Hallo! Guten Tag! While the last recipe I posted was chock-full of fresh July produce and summer mindset, I’m writing from a very-cold-almost-winter Germany, where the produce is looking far less lush.
How to sum up the past few months? It’s impossible. I won’t even try. There have been too many travels and too many good meals to possibly recap, though I can think of some highlights. Here goes nothing, the Great Food Highlights of July-November 2014.
– Tapas on tapas on tapas in Barcelona, and pinxtos at the beach.
– French fries soaked in mayonnaise at Wannsee, and the realization that my life for the next few months would be condiment-heavy.
– Grilled cheese and olives in Thessaloniki, courtesy of our stand-in greek Grandmother.
– Enjoying the rare drip coffee halfway up Mt. Olympus, and grilled octopus at the bottom.
– Lamb testicles in Athens.
– The first Doner, and all to come.
– Finding New York style bagels in Berlin, even if they’re small.
– Lidl, Lidl, Lidl.
– A sandy picnic in San Sebastian, ft. one of many middle-of-the-day bottles of Spanish wine.
– American-style Chinese food in Madrid; the taste of home.
– Turo Rudi in Budapest; sweet cheese in chocolate.
(becoming gelato experts)
(almost real bagels at shakespeare and sons, ft. stella)
And that brings us pretty much to the present day where I am eating toast in bed and trying to remember how to blog. Blogging is part of normal life and these past few months have been anything but. Though with a month left in Berlin, I see it peeking around the corner.
Berlin is perhaps one of the most interesting places I’ve ever been and therefore one of the hardest to describe. It’s New York but a little cleaner and maybe a little more complicated. It’s a city of abandoned spaces always-ethereal light. It’s a city that spits history in your face; placing a giant glass dome on the grandiose, old Reichstag. Somehow the new and old work together here in a way I’ve never seen.
I did stumble across this cute little video lately which shows off a bit of Berlin character (but mostly currywurst….mmmm currywurst).
One thing I have been doing here is trying to understand urban agriculture in Berlin. Green projects here have a different feel; whimsical, unexpected. In some shameless self promoting I’ll let you read my thoughts on the matter here on NYU Berlin’s Earth Impact Club blog.
I’ve been slacking in the kitchen – thanks Europe for not having any measuring cups. But even mug-measured ingredients and grocery store breakdowns (baking powder or baking soda? No one knows!) can end in a good place. It’s been a lesson in kitchen survival, faring without the comfort of my gadgets. Recently I worked up some courage though and faced the elements to provide pie for a joint birthday, Stella and our visiting friend, Molly, who came all the way from France.
The going was tough, and in the end the pie crust was a little tough too, but this still might have actually been one of the best pies I’ve ever made. It’s a Salty Honey Pie. It tastes like comfort and fall and all things smooth with it’s mellow-yellow custard and salt-studded top. It’s best with huge scoops of vanilla ice cream and while it may be served chilled, it tastes like warmth. It is absolutely ideal for the sharp, grey days characteristic of Berlin’s November.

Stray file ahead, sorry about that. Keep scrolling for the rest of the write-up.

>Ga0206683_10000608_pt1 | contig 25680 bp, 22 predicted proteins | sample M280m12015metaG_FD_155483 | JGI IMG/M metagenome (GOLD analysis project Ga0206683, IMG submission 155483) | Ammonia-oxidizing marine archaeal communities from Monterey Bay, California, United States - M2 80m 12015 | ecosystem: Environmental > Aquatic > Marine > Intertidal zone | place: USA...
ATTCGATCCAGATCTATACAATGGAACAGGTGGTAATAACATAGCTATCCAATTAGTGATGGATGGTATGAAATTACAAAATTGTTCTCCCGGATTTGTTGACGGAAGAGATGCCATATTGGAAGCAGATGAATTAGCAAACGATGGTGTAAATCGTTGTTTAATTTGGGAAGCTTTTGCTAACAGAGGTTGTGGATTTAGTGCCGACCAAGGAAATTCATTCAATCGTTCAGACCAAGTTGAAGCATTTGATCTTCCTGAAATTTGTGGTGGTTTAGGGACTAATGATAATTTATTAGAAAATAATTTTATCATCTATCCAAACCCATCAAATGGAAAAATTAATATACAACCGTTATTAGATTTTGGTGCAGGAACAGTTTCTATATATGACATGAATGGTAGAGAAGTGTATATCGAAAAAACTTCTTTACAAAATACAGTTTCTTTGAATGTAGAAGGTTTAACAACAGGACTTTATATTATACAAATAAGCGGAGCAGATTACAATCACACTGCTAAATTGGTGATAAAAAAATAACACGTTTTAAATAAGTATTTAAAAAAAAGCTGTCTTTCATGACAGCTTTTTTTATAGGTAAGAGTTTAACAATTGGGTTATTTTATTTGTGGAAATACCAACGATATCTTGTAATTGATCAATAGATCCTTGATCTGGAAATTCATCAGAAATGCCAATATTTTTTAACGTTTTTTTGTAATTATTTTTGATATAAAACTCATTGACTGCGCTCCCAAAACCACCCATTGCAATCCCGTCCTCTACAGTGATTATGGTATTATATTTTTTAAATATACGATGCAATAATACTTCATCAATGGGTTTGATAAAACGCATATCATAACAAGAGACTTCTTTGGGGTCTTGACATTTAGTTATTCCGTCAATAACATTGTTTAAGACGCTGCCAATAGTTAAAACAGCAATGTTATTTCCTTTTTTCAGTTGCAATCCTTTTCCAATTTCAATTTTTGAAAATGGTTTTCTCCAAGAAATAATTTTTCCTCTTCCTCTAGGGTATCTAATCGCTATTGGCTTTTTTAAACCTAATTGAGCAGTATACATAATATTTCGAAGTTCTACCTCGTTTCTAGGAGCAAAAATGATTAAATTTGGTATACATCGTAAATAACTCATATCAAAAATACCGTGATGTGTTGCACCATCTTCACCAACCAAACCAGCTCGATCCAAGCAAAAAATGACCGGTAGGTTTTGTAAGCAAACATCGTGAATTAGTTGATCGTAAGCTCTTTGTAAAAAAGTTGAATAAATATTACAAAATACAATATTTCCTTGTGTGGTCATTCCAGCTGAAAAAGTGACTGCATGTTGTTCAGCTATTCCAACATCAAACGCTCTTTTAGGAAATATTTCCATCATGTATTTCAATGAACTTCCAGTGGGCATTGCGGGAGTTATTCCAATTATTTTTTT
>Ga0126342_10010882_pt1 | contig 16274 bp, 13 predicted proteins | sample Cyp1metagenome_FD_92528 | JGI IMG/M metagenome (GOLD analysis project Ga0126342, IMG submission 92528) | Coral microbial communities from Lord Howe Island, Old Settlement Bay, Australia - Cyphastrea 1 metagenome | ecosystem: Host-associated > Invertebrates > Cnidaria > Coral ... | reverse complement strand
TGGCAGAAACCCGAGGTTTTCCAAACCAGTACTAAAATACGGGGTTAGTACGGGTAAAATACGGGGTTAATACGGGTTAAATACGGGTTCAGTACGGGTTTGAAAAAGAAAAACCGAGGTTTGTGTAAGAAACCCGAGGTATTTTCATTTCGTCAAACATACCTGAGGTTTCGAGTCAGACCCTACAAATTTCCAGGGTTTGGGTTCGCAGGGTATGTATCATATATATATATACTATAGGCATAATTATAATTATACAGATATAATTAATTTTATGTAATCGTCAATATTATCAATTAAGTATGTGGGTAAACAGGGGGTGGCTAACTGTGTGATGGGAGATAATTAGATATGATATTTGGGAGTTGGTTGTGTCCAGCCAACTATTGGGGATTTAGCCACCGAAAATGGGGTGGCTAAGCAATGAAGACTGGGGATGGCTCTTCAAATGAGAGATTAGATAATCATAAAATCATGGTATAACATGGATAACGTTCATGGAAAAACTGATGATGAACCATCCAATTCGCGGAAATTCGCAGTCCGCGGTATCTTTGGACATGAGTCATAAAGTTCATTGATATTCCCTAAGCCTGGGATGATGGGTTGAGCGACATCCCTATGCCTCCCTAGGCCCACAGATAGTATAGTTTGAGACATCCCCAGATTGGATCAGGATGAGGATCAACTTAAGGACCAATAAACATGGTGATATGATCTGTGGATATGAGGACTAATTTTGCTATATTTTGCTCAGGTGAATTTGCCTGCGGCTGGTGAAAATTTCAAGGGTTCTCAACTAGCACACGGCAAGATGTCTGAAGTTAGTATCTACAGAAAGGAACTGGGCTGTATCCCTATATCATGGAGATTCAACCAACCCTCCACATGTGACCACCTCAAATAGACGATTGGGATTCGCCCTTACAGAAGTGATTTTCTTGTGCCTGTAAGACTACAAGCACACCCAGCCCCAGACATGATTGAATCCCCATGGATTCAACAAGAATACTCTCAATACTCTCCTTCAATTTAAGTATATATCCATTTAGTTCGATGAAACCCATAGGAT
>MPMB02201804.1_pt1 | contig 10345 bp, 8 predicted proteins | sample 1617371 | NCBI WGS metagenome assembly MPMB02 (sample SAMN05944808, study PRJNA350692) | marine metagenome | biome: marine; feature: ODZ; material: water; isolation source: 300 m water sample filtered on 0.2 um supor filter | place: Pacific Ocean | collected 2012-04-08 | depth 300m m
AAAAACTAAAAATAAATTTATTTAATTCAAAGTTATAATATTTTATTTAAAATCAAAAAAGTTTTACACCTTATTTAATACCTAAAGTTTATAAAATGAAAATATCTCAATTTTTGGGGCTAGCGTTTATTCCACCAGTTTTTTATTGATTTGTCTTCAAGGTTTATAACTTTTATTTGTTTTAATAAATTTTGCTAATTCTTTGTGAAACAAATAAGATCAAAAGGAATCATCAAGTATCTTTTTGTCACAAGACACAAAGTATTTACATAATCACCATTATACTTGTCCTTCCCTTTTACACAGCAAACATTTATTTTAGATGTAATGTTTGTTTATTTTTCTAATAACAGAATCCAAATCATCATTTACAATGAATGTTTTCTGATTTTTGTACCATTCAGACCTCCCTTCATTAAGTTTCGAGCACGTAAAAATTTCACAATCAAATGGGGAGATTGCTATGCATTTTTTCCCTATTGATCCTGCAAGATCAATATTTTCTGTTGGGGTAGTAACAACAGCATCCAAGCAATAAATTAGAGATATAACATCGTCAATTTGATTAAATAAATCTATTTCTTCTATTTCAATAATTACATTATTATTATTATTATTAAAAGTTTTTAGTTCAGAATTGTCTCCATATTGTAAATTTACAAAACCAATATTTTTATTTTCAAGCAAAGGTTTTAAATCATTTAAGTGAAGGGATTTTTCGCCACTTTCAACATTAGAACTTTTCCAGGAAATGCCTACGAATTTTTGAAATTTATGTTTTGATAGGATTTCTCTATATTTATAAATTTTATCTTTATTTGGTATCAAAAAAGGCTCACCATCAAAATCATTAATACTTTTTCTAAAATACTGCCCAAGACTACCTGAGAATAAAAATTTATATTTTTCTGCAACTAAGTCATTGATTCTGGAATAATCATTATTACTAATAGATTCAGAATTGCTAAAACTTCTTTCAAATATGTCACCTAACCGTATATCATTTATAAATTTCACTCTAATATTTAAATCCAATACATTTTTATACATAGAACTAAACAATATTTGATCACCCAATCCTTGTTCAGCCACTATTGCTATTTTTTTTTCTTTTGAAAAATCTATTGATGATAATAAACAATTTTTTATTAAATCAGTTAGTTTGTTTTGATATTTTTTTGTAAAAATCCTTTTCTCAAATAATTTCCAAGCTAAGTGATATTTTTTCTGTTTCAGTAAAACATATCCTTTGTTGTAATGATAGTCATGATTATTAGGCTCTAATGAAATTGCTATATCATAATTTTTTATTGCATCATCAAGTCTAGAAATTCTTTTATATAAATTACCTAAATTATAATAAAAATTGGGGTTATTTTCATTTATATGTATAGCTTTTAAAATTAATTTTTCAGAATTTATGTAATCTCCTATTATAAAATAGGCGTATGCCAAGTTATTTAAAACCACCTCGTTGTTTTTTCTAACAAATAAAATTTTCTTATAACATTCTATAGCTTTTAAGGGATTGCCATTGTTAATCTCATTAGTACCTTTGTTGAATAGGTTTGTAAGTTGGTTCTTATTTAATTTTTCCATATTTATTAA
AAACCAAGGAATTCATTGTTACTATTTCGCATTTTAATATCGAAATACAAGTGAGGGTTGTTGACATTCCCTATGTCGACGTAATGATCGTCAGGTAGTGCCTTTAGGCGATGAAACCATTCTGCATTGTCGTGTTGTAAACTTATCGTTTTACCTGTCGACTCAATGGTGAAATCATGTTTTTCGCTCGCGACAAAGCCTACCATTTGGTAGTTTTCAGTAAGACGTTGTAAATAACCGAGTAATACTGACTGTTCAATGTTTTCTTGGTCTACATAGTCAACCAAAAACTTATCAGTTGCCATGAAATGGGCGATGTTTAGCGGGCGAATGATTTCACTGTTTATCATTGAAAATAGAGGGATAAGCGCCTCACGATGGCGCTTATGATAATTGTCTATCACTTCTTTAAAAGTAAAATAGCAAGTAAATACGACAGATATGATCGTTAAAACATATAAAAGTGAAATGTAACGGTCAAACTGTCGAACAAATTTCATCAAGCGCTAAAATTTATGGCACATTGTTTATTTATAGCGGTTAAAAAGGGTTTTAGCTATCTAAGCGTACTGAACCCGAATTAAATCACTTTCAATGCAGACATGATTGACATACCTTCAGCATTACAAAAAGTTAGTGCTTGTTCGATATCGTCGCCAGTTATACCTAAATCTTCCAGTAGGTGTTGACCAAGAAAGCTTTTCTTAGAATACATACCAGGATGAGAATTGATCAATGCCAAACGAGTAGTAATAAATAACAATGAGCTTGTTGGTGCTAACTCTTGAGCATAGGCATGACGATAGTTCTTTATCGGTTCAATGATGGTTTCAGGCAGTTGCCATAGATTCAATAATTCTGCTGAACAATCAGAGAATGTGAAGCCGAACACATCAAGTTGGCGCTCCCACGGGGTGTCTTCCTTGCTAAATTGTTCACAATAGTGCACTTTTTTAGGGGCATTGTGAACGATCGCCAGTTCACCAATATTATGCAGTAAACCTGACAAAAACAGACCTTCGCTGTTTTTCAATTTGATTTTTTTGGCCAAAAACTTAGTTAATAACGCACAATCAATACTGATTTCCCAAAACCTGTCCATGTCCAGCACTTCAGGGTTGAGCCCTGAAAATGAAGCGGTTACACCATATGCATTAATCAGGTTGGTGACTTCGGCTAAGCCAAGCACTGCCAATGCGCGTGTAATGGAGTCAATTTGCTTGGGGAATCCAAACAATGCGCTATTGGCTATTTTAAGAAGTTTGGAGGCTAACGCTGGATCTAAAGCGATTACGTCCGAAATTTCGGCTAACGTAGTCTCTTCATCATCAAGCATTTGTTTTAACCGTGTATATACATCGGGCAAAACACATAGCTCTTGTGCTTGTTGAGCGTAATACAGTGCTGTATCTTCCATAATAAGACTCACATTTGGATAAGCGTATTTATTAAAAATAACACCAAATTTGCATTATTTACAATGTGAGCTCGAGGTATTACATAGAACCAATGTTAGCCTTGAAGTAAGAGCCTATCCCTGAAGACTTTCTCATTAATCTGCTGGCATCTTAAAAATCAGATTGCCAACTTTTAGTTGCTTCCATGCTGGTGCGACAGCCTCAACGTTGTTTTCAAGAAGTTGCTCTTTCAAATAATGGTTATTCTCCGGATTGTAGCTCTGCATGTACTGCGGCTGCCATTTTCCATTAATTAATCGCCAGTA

Despite how good this pie was I did not take even one picture of it. Being prepared for blog posts and taking pictures and planning ahead of time are part of that “normal life” I mentioned I haven’t been seeing much of. Consequentially I had to improvise.
(delicious pie ft. berlin light)
(had to bring pie to San Sebastian)
(partaking in a beach picnic, of course)
(pie + falafel = a balanced meal)
(pie and Josh having fun on his visit to berlin’s prinzessengarten)
This pie is so versatile! Bake it and take it anywhere.
Salty Honey Pie
Buttery Pie Crust
adapted from allrecipes.com
1 1/4 C AP flour + more for dusting
1/2 C butter, chilled
1 t salt
1/4 C chilled water
1. Combine flour and salt in a small mixing bowl.
2. Cube butter and cut it into flour with a fork until the dough is pea-sized crumbles.
3. Slowly add water by the tablespoon while bringing the dough together with hands. Add water until the dough has just come together. Roll dough into a ball, wrap in plastic, and refrigerate for at least two hours.
4. When the dough has chilled roll it out on a floured surface, dusting with additional flour if sticky. Dough should be sufficient for one nine-inch pie pan.
Salty Honey Pie Filling
adapted from Joy The Baker
1/2 C unsalted butter, melted
1/2 C sugar
2 T AP flour
3/4 t salt
3 t vanilla extract
1 1/4 C honey
3 large eggs + 1 egg yolk
1/2 C heavy cream
2 t apple cider vinegar
Sea salt flakes
1. Preheat oven to 375 degrees Farenheit (190 Celsius for you Europeans out there).
2. Whisk together melted butter, salt, flour, sugar, and vanilla extract. The flour may look a little clumpy, but don’t worry you won’t see it in the final product.
3. Slowly whisk in honey until mixture is smooth. Whisk in eggs + additional egg yolk one at a time.
4. Whisk in heavy cream and vinegar. Pour filling into prepared pie crust.
5. Bake for 50-60 minutes. You’ll know it’s done when it is starting to look puffy and golden and the middle has begun to set. You can poke it repeatedly to make sure it isn’t too jiggly if you aren’t sure.
6. Let the pie cool for at least 2 hours and sprinkle with sea salt flakes right before serving (with ice cream, I hope).